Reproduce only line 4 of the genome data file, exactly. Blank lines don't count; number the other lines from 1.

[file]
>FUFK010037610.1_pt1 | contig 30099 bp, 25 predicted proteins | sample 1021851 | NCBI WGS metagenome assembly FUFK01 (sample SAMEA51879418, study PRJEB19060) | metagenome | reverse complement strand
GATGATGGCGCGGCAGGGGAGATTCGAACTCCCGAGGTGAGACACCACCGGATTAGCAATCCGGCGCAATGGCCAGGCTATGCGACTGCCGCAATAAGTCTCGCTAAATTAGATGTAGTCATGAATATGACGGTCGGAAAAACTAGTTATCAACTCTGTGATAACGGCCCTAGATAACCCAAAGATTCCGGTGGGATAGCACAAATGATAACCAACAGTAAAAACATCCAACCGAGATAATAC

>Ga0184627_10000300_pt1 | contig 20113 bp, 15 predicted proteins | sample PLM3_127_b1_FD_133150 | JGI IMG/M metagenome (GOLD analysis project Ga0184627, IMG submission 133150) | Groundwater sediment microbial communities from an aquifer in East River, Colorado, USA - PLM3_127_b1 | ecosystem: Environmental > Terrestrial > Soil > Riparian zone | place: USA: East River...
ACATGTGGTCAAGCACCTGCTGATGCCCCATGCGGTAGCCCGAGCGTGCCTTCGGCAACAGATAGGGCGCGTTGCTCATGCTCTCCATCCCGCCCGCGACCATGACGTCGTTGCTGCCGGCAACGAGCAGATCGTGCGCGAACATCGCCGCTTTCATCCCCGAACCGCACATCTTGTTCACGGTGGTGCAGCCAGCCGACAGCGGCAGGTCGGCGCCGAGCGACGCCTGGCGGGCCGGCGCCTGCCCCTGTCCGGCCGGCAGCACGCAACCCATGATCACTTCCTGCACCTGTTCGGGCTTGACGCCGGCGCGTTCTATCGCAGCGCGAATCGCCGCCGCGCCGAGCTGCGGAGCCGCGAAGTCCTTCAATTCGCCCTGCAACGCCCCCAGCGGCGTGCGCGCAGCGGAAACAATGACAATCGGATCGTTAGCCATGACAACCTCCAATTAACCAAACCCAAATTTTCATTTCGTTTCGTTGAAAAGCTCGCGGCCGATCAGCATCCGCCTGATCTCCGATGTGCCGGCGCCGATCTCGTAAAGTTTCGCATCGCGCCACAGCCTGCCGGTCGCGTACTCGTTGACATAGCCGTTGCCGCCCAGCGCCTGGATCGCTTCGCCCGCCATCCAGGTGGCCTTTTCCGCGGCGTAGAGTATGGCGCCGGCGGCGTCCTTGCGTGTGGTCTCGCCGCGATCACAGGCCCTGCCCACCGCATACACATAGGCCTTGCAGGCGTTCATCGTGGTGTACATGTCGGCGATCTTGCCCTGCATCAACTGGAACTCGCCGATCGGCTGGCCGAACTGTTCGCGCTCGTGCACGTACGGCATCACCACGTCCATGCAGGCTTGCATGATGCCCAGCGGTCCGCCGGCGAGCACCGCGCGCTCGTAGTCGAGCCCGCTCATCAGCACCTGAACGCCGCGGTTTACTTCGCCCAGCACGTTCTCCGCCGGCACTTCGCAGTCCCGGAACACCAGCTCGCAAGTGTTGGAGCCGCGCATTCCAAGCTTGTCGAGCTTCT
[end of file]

ACATGTGGTCAAGCACCTGCTGATGCCCCATGCGGTAGCCCGAGCGTGCCTTCGGCAACAGATAGGGCGCGTTGCTCATGCTCTCCATCCCGCCCGCGACCATGACGTCGTTGCTGCCGGCAACGAGCAGATCGTGCGCGAACATCGCCGCTTTCATCCCCGAACCGCACATCTTGTTCACGGTGGTGCAGCCAGCCGACAGCGGCAGGTCGGCGCCGAGCGACGCCTGGCGGGCCGGCGCCTGCCCCTGTCCGGCCGGCAGCACGCAACCCATGATCACTTCCTGCACCTGTTCGGGCTTGACGCCGGCGCGTTCTATCGCAGCGCGAATCGCCGCCGCGCCGAGCTGCGGAGCCGCGAAGTCCTTCAATTCGCCCTGCAACGCCCCCAGCGGCGTGCGCGCAGCGGAAACAATGACAATCGGATCGTTAGCCATGACAACCTCCAATTAACCAAACCCAAATTTTCATTTCGTTTCGTTGAAAAGCTCGCGGCCGATCAGCATCCGCCTGATCTCCGATGTGCCGGCGCCGATCTCGTAAAGTTTCGCATCGCGCCACAGCCTGCCGGTCGCGTACTCGTTGACATAGCCGTTGCCGCCCAGCGCCTGGATCGCTTCGCCCGCCATCCAGGTGGCCTTTTCCGCGGCGTAGAGTATGGCGCCGGCGGCGTCCTTGCGTGTGGTCTCGCCGCGATCACAGGCCCTGCCCACCGCATACACATAGGCCTTGCAGGCGTTCATCGTGGTGTACATGTCGGCGATCTTGCCCTGCATCAACTGGAACTCGCCGATCGGCTGGCCGAACTGTTCGCGCTCGTGCACGTACGGCATCACCACGTCCATGCAGGCTTGCATGATGCCCAGCGGTCCGCCGGCGAGCACCGCGCGCTCGTAGTCGAGCCCGCTCATCAGCACCTGAACGCCGCGGTTTACTTCGCCCAGCACGTTCTCCGCCGGCACTTCGCAGTCCCGGAACACCAGCTCGCAAGTGTTGGAGCCGCGCATTCCAAGCTTGTCGAGCTTCT